[Advaita-l] waking, dreaming, sleeping, as mutually supportive

Michael Shepherd michael at shepherd87.fsnet.co.uk
Mon Oct 12 06:13:05 CDT 2009

Dear Ramesh,

Thank you for your response.

Jnana does not come from books alone, or advice alone; or experience alone. But, as the sages agree, one may be graced with moments of greater consciousness which point the way towards jnana in its purity.

Such moments have encouraged my own sadhana. I make no claims to have 'experienced' turiya any more than, as you wisely say, this is the awareness of the presence of atman which is always with us in all states and underlies them.

Perhaps the first thing to say is, let us not confuse the term samadhi which is presented as a stage in Patanjali's ashtanga yoga, with turiya as the fourth state. Of course they are intimately related. I'm referring to turiya. Samadhi is both 'necessary and sufficient' on the path of yoga to kaivalya, yogis would say ?

I'm currently reading Arvind Sharma's attempt at looking at these states and their interdependence, in his 'The Experiential Dimension of Advaita Vedanta'.  His researches are interesting, but somewhat limited by his taking Ramana and Nisargadatta as the only two to have 'experienced' Advaita Vedanta -- tough on the rest of us !

I want to do nothing more than raise the subject of the interdepence of the three states; I feel that it is always time for re-assessment of the terms we use so habitually. In particular, I'm interested, as a poet, on what might link the 'dreaming' of fantasy, the 'dreaming' of scientists such as Kekulé, and the 'creative dreaming' of poets, which seems to employ more of the resources of the mind than are commonly used; and, I would say, are all related in some way to truth. (I won't get into sci-fi, as regarded by its enthusiasts as a means of 'imagining' truth...)

And yes of course, atman provides all the answers to all the questions... which was the starting point for these reflections anyway. If one is graced by a 'higher moment' I find it good to relinquish personal claims and offer it to others -- to be squashed or taken up, as may be !

if this question interests you, would you like to say more ?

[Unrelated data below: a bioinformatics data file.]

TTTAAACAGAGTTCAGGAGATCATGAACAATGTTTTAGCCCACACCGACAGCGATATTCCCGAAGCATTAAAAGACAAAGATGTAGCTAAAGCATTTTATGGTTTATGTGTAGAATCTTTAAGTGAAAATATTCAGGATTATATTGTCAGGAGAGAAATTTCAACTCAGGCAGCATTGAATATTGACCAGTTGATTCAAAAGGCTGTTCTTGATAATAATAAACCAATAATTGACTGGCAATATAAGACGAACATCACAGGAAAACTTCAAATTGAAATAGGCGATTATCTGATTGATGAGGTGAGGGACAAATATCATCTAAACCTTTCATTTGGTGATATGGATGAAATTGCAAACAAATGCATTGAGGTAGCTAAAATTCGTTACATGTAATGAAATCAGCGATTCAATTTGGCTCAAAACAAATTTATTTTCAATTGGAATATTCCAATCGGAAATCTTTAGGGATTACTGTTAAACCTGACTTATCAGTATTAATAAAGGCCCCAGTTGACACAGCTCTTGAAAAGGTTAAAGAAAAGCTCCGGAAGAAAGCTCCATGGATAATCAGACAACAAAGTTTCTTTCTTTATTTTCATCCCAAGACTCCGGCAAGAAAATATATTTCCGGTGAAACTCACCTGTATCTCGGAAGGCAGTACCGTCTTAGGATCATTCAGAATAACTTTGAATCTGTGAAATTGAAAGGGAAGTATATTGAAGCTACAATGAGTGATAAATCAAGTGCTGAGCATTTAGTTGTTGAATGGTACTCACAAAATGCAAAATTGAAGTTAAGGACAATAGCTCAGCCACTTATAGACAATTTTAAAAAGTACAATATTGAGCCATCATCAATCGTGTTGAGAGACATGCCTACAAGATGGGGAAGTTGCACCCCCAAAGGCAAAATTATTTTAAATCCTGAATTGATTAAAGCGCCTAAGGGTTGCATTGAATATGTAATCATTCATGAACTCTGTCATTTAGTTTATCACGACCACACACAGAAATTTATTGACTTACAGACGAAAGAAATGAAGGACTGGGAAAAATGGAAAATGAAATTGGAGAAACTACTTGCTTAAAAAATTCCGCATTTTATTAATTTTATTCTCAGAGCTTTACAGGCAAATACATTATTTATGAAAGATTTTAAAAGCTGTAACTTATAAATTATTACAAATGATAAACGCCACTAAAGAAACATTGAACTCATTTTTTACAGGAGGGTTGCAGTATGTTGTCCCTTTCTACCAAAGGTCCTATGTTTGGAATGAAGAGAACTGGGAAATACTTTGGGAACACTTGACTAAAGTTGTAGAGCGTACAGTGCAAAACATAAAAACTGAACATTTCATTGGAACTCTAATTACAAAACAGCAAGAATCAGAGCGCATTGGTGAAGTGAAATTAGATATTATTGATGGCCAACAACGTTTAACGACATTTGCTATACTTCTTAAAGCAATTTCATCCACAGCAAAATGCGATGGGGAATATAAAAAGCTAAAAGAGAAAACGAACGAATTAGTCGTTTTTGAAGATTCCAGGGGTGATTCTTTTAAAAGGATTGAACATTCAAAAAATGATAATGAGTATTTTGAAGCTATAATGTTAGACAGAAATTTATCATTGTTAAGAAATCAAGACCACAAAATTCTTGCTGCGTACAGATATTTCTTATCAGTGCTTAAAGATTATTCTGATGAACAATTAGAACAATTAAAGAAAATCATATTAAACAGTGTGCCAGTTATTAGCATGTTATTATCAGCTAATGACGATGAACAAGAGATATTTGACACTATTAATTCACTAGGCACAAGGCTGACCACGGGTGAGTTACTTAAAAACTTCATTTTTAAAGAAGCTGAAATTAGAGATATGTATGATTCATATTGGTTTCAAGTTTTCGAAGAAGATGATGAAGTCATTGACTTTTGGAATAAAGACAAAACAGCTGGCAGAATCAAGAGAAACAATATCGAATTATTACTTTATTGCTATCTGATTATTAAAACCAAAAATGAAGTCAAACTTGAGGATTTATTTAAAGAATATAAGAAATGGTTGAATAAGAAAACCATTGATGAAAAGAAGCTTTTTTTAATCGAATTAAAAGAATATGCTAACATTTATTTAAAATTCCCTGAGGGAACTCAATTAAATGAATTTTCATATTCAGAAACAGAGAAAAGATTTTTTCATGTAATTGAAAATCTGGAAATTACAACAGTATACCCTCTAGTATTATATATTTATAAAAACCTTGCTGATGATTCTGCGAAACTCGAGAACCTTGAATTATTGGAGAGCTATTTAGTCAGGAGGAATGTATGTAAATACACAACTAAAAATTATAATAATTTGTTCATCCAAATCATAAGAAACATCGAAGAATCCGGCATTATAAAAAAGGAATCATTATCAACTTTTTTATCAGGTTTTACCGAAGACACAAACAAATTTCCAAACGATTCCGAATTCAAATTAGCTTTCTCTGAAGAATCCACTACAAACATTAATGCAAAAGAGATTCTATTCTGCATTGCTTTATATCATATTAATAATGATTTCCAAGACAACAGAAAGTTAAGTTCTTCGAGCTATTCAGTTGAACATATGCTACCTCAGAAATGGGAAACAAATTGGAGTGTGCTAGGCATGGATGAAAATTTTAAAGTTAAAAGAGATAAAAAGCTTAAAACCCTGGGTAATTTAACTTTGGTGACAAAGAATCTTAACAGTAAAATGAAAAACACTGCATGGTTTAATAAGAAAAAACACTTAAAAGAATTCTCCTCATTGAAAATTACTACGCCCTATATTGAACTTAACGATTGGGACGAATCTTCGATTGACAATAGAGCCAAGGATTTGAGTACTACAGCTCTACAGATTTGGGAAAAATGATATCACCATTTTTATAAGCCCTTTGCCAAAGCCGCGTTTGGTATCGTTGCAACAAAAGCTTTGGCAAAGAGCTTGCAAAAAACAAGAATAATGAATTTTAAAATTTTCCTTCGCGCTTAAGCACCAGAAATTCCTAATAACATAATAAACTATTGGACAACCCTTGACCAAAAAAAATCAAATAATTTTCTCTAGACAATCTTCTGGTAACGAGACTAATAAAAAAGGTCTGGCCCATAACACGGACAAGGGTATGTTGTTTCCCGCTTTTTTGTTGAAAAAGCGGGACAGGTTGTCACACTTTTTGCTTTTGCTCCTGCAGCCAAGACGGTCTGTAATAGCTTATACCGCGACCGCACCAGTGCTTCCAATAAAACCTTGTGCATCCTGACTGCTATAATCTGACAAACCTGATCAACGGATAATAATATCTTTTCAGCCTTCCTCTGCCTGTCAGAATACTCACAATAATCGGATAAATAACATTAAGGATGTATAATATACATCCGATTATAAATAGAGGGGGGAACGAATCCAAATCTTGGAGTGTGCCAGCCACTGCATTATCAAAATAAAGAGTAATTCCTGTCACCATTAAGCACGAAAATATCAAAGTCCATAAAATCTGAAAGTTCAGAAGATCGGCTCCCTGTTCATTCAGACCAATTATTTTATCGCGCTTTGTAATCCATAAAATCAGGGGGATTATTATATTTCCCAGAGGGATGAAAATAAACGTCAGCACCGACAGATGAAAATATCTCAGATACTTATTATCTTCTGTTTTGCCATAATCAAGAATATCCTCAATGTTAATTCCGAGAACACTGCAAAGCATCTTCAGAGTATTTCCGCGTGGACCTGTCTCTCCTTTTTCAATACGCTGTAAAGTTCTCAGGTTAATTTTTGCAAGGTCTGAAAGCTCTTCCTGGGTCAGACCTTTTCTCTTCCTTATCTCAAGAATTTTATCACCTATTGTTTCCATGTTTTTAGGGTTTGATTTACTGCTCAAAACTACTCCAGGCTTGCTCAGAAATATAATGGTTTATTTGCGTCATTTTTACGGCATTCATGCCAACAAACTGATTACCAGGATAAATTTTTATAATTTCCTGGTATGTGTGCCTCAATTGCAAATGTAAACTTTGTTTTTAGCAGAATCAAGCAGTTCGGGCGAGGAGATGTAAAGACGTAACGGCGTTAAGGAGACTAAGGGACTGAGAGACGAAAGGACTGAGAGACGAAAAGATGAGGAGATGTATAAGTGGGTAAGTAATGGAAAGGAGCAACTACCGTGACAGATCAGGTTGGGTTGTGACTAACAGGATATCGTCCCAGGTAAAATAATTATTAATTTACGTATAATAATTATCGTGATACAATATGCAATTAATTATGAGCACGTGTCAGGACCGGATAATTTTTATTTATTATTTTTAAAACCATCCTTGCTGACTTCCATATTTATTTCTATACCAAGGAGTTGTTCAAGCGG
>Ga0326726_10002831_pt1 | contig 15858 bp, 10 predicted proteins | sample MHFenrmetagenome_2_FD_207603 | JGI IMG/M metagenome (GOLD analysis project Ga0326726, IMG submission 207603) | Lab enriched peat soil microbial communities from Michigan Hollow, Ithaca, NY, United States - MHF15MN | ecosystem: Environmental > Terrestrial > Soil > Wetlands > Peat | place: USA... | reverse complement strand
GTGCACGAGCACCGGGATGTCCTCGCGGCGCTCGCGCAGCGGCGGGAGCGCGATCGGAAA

-----Original Message-----
From: advaita-l-bounces at lists.advaita-vedanta.org
[mailto:advaita-l-bounces at lists.advaita-vedanta.org]On Behalf Of Ramesh
Sent: 12 October 2009 11:37
To: A discussion group for Advaita Vedanta
Subject: Re: [Advaita-l] waking, dreaming, sleeping, as mutually

Dear Michael,

I did not really understand your question at all, but a few points:

There is really no such thing as an "experience" of turiya. The term
turiya is only used to indicate that which is common to, but not
affected by (and hence "transcends") the regular mental states such as
waking, dreaming and deep sleep. In short, turiya is nothing but the
Atman, which is present in all states. So if at all, we may say that
turiya is "experienced" all the time, in all our regular states.

If you claim to had a specific experience of turiya, it could have
been some kind of samadhi, perhaps a foretaste of samadhi. However,
samadhi per se is not mukti. Mukti in advaita is jnana only. Samadhi
when understood properly can be a powerful aid in assimilating jnana
(a beautiful example is provided in the book "Yoga Enlightenment &
Perfection of Sri Abhinava Vidyatirtha Mahaswaminah") but in itself it
is neither necessary nor sufficient.


2009/10/11 Michael Shepherd <michael at shepherd87.fsnet.co.uk>:
> I have aired this question before, and received answers that were
> immaculately Advaitic, but theoretical : i.e. all these states are part of
> maya, illusion; only Brahman is real..
> So I'll come at it from another angle. I have experienced turiya, the fourth
> state -- or a shadow or hint of it, not to make false claims. The experience
> was of blissful freedom, where all three states were present : the senses
> were fully present, but quiescent; the mind was present, but quiescent --
> and there was enough residual mind to be aware that there was total freedom
> as to whether to have a thought, or not...; and the rest was so profound
> that there was no need to close the eyes; after 24 hours without sleep, 20
> minutes of this was all that was needed.
> Such experiences only explain themseves fully over time. But it has raised a
> question, of -- in our normal level of daily consciousness -- to what extent
> these states are mutually supportive of sadhana.

na nirodho na ca utpattiḥ na baddho na ca sādhakaḥ I
na mumukṣur na vai muktaḥ ity eṣā paramārthatā II
-- Māṇḍūkya 2.30
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